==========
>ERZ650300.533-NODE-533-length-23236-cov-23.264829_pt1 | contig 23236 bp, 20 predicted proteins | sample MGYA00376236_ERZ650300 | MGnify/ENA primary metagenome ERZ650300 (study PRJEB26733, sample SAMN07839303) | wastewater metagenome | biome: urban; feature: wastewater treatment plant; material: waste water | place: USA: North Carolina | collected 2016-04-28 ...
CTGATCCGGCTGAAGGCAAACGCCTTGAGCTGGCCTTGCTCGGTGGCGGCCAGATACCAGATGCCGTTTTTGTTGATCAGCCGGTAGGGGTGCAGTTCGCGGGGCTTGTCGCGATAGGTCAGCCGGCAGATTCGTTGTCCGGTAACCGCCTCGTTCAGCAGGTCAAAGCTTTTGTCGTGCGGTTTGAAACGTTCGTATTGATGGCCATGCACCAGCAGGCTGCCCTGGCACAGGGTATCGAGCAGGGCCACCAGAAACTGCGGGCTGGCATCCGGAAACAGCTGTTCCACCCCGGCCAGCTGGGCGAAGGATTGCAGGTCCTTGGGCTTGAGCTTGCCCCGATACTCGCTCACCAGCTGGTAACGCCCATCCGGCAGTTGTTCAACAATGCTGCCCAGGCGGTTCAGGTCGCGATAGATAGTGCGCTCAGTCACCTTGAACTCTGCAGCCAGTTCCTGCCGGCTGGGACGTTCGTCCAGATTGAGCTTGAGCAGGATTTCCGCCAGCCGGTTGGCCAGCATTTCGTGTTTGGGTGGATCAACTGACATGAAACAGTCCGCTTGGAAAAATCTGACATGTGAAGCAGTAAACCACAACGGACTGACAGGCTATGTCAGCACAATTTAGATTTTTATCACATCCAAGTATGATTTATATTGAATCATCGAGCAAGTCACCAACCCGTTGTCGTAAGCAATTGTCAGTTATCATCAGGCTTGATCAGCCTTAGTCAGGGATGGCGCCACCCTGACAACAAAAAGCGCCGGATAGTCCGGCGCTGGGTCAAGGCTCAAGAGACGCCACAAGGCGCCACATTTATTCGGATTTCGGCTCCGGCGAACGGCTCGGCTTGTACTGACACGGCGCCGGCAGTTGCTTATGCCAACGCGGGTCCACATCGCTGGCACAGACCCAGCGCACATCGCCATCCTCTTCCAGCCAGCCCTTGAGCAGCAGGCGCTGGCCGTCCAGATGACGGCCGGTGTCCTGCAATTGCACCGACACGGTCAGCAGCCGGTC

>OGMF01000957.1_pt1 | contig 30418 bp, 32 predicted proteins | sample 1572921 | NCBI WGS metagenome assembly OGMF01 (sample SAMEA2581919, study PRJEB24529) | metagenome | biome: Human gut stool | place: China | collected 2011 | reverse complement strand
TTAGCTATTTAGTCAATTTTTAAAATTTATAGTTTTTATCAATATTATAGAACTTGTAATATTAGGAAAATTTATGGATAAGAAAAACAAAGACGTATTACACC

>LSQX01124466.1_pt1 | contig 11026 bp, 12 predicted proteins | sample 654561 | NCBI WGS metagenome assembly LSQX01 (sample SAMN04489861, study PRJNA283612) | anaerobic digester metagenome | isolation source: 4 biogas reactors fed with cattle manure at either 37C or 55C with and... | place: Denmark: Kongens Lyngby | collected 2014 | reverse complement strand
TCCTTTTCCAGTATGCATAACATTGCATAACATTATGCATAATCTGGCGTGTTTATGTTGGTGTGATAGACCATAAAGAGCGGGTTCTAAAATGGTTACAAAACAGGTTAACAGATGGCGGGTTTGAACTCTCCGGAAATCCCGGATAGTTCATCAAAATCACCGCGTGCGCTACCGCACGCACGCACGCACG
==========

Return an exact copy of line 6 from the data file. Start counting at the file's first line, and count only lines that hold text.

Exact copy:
TCCTTTTCCAGTATGCATAACATTGCATAACATTATGCATAATCTGGCGTGTTTATGTTGGTGTGATAGACCATAAAGAGCGGGTTCTAAAATGGTTACAAAACAGGTTAACAGATGGCGGGTTTGAACTCTCCGGAAATCCCGGATAGTTCATCAAAATCACCGCGTGCGCTACCGCACGCACGCACGCACG